Imports of used vehicles from the U.S. have grown because used American vehicles are still cheaper than second-hand vehicles from Mexico. Macias says eliminating imports would foster a closed-cycle of domestic auto consumption, making the used car market more competitive. Mexican-made new cars with stricter emissions standards would eventually become cleaner, cheaper, domestic second-hand vehicles — and although there will still be new cars added to the Mexican fleet, a closed system will slow the increase of high-emissions used cars to the fleet.

A global health issue

According to the Road Safety Fund, nearly 1.3 million people are killed on the world’s roads each year, while 50 million people are injured or disabled. Ninety percent of road casualties occur in developing countries.

Between 1990 and 2005, the total number of new and used registered vehicles in developing countries rose from 110 million to 210 million, and some experts estimate that registered vehicles in developing countries might reach 1.2 billion by 2030 — a business-as-usual scenario that EMBARQ is fighting to avoid. The Intergovernmental Panel on Climate Change (IPCC) said in its fourth report that, “further aggravating the energy and environmental concerns of the expansion of motorization is the large-scale importation of second-hand vehicles into the developing world.”

Besides, the increase in road accidents and contamination and the process of moving from non-motorized transport to motorized transport encourages governments to increase public expenditure on roads, deviating much-needed funds for other infrastructure improvements and social improvements, such as education and health.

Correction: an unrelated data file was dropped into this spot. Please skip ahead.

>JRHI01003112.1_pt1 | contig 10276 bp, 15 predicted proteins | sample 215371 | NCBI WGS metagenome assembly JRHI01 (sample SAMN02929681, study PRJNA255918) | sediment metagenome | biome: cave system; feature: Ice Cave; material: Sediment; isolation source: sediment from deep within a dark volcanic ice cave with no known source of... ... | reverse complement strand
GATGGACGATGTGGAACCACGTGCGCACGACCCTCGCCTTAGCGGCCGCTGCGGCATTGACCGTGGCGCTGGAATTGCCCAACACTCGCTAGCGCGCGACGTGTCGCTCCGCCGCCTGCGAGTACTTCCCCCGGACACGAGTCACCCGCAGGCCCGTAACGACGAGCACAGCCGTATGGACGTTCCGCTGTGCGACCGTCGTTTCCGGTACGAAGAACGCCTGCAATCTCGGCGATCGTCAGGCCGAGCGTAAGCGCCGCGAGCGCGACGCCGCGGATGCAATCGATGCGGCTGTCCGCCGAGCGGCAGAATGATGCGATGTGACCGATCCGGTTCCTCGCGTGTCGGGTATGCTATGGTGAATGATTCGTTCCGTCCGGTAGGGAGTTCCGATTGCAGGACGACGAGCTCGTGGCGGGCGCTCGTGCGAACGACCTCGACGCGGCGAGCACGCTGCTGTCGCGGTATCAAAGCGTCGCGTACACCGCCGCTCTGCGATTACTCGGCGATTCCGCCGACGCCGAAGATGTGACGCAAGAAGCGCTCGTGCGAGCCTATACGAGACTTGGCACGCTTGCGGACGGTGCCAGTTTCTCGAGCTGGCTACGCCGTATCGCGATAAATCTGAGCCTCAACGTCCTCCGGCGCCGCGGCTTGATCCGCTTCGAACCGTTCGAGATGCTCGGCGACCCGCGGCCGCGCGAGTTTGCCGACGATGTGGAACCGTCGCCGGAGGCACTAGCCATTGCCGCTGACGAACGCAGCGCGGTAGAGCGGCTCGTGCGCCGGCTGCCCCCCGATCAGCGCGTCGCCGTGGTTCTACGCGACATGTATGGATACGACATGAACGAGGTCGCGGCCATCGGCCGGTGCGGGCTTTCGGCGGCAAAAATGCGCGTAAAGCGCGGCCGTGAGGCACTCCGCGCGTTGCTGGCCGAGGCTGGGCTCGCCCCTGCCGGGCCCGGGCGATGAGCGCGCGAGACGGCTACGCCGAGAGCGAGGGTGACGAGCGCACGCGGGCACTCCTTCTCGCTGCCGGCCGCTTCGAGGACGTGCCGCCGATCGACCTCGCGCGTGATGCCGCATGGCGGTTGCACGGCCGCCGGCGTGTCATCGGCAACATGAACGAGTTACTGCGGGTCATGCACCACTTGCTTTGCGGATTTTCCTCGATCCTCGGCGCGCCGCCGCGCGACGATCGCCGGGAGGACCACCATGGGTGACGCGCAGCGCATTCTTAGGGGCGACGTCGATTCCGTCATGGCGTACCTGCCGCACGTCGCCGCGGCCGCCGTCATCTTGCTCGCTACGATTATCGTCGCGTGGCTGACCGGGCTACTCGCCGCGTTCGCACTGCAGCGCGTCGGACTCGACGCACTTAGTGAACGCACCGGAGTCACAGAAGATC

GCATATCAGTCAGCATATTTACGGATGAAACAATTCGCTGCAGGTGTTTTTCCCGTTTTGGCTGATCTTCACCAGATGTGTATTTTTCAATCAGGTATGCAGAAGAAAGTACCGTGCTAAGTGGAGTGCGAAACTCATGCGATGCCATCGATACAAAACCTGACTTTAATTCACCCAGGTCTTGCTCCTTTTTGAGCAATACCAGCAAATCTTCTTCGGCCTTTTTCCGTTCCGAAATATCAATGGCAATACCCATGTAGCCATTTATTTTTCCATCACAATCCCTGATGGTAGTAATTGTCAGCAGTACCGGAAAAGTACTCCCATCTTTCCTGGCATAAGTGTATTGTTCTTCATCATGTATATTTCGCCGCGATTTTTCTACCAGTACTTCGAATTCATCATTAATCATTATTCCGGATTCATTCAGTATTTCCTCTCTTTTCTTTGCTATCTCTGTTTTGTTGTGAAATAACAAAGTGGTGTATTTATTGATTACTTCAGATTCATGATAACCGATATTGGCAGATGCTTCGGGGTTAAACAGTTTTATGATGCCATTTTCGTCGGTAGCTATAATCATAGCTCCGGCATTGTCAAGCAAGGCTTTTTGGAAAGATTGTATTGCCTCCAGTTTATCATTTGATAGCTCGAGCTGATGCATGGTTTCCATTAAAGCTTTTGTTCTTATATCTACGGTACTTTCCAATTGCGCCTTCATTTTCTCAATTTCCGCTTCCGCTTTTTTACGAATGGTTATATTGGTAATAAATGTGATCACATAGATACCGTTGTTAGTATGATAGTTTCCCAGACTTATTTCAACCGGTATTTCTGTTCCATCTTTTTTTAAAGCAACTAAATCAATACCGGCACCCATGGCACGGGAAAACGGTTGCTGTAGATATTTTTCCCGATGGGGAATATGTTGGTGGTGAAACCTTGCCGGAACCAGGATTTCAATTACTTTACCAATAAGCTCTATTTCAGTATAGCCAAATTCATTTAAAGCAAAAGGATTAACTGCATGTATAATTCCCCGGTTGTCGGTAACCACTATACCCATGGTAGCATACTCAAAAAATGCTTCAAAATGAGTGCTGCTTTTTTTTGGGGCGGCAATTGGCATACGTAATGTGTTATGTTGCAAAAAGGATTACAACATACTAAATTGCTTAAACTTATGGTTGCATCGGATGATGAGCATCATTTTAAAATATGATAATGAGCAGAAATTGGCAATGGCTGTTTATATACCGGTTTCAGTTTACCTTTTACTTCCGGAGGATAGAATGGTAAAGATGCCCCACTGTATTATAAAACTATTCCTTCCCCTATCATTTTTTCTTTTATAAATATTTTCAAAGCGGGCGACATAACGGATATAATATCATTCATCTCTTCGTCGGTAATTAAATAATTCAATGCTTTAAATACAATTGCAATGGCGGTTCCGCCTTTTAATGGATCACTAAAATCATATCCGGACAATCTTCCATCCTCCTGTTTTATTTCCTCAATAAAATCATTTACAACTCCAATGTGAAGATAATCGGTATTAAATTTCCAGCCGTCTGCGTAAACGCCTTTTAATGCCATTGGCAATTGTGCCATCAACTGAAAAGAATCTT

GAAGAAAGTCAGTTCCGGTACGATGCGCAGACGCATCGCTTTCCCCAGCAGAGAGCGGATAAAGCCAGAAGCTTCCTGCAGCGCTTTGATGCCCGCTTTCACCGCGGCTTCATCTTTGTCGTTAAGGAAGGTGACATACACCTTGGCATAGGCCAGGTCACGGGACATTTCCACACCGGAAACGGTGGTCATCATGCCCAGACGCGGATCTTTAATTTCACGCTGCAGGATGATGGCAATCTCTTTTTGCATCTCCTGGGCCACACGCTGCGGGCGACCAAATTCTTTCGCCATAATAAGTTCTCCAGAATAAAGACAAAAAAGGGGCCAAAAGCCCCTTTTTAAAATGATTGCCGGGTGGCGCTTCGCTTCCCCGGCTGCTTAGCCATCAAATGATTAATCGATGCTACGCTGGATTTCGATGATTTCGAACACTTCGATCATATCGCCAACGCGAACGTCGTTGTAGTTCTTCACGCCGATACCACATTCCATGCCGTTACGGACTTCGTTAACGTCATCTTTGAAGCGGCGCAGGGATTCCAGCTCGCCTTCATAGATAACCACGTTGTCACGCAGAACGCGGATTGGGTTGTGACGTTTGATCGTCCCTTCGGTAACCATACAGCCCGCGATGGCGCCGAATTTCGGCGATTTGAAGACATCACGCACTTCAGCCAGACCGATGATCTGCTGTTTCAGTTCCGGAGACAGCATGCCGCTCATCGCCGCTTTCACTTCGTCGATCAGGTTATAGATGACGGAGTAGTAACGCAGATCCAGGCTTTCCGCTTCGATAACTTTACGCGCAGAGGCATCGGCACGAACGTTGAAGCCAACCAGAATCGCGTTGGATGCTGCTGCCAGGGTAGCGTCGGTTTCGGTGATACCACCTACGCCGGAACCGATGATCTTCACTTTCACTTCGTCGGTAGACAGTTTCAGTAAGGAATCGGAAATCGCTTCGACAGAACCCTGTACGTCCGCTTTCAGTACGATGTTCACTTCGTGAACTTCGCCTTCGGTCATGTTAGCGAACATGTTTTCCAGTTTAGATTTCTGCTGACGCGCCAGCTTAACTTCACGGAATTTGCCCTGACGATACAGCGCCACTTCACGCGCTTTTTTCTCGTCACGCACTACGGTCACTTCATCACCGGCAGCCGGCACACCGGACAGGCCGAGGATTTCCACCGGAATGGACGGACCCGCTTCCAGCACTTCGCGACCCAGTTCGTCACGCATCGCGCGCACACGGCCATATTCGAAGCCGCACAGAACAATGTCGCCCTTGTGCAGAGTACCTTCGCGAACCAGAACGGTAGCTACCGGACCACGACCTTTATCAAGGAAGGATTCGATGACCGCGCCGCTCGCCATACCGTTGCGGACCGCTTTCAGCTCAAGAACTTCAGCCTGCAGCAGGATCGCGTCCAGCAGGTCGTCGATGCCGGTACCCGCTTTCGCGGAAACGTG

On a global scale, the remedy to reduce road deaths includes focusing on affordable, safe and efficient public transport; road safety education; and smart development of cities, centered on pedestrians and non-motorized transport, not just roads and cars.

Facts from the Road Safety Fund:

  • Nearly 1.3 million people are killed on the world’s roads each year.
  • Up to 50 million people are injured, and many remain disabled for life.
  • 90% of casualties from road deaths occur in developing countries.
  • Annual road traffic deaths are forecast to rise to 1.9 million people by 2020.
  • Road traffic injuries are the number one cause of death for young people worldwide.
  • By 2015 road traffic injuries will be the leading health burden for children over the age of five years in developing countries.
  • The economic cost to developing countries is at least $100 billion a year.
  • Road traffic injuries place an immense burden on hospitals and health systems generally.
  • Traffic crashes are preventable.
  • A global Action Plan includes practical measures which, if implemented, could save millions of lives.

For more information on global and U.S.-Mexican used vehicle trade, contact Yasmin Khan at EMBARQ Mexico, ykhan@embarqmexico.org, 52 55 3096-5742, ext. 203.